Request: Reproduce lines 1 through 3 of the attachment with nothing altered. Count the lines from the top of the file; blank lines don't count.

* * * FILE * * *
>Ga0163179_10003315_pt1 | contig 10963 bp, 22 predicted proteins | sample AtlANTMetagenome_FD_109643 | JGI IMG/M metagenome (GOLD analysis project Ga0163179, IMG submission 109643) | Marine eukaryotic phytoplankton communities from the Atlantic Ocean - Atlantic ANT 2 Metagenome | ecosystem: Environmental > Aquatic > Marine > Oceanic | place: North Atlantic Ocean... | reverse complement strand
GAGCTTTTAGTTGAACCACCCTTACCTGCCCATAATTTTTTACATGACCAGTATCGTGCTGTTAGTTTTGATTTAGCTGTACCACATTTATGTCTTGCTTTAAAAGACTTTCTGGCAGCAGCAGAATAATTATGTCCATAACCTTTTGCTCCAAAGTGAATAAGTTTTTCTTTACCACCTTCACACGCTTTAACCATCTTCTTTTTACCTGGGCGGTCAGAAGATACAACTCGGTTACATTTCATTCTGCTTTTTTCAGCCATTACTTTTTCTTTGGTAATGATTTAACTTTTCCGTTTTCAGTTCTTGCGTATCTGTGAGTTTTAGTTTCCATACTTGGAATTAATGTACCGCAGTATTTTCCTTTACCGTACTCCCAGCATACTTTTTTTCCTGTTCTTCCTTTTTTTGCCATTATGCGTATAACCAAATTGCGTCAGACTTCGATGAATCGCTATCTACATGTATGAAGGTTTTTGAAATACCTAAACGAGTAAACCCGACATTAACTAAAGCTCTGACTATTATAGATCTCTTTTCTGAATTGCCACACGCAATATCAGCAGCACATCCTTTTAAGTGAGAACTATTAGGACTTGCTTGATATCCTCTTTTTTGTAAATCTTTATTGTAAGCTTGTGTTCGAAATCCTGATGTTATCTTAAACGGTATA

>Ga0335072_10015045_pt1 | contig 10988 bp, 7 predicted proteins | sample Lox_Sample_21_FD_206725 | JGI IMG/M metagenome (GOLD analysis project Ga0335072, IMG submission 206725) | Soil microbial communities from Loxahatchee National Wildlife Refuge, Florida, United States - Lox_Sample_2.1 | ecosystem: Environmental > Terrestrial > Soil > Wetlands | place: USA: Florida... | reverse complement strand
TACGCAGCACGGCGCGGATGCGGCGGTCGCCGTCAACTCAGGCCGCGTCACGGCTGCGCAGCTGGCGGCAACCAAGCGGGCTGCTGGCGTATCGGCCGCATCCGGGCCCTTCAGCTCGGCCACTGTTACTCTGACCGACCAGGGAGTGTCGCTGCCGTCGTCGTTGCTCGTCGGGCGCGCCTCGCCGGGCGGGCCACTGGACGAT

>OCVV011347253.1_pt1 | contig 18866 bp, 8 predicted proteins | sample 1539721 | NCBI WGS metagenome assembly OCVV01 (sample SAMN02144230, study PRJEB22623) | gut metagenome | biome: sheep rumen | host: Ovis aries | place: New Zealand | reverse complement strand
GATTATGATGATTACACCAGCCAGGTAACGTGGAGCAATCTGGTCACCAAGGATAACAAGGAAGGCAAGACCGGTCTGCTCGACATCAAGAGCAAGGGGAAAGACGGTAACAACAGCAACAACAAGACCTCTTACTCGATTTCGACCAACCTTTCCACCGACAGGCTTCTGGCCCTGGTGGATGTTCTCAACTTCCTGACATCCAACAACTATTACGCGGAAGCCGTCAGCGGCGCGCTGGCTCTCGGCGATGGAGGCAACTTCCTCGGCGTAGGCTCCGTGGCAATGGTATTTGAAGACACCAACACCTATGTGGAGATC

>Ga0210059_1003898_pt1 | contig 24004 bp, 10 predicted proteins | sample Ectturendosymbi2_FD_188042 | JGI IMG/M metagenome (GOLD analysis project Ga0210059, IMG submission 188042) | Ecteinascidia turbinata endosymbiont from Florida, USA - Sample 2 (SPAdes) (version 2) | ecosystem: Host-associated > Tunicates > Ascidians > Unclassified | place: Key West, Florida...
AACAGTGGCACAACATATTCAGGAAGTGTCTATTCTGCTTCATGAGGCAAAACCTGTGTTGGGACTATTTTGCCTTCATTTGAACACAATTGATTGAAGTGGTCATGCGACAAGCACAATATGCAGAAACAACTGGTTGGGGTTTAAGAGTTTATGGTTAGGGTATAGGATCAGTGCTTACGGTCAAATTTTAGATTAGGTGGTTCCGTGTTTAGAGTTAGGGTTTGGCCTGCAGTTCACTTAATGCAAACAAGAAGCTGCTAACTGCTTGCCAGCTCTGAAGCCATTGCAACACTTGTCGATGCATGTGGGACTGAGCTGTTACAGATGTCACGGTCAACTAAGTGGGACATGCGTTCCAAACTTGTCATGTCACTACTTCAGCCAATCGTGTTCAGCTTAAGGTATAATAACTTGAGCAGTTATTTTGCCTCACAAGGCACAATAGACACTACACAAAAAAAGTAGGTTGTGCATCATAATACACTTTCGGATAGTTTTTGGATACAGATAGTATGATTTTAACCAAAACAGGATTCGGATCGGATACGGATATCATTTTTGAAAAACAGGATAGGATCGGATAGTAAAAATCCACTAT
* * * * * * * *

>Ga0163179_10003315_pt1 | contig 10963 bp, 22 predicted proteins | sample AtlANTMetagenome_FD_109643 | JGI IMG/M metagenome (GOLD analysis project Ga0163179, IMG submission 109643) | Marine eukaryotic phytoplankton communities from the Atlantic Ocean - Atlantic ANT 2 Metagenome | ecosystem: Environmental > Aquatic > Marine > Oceanic | place: North Atlantic Ocean... | reverse complement strand
GAGCTTTTAGTTGAACCACCCTTACCTGCCCATAATTTTTTACATGACCAGTATCGTGCTGTTAGTTTTGATTTAGCTGTACCACATTTATGTCTTGCTTTAAAAGACTTTCTGGCAGCAGCAGAATAATTATGTCCATAACCTTTTGCTCCAAAGTGAATAAGTTTTTCTTTACCACCTTCACACGCTTTAACCATCTTCTTTTTACCTGGGCGGTCAGAAGATACAACTCGGTTACATTTCATTCTGCTTTTTTCAGCCATTACTTTTTCTTTGGTAATGATTTAACTTTTCCGTTTTCAGTTCTTGCGTATCTGTGAGTTTTAGTTTCCATACTTGGAATTAATGTACCGCAGTATTTTCCTTTACCGTACTCCCAGCATACTTTTTTTCCTGTTCTTCCTTTTTTTGCCATTATGCGTATAACCAAATTGCGTCAGACTTCGATGAATCGCTATCTACATGTATGAAGGTTTTTGAAATACCTAAACGAGTAAACCCGACATTAACTAAAGCTCTGACTATTATAGATCTCTTTTCTGAATTGCCACACGCAATATCAGCAGCACATCCTTTTAAGTGAGAACTATTAGGACTTGCTTGATATCCTCTTTTTTGTAAATCTTTATTGTAAGCTTGTGTTCGAAATCCTGATGTTATCTTAAACGGTATA

>Ga0335072_10015045_pt1 | contig 10988 bp, 7 predicted proteins | sample Lox_Sample_21_FD_206725 | JGI IMG/M metagenome (GOLD analysis project Ga0335072, IMG submission 206725) | Soil microbial communities from Loxahatchee National Wildlife Refuge, Florida, United States - Lox_Sample_2.1 | ecosystem: Environmental > Terrestrial > Soil > Wetlands | place: USA: Florida... | reverse complement strand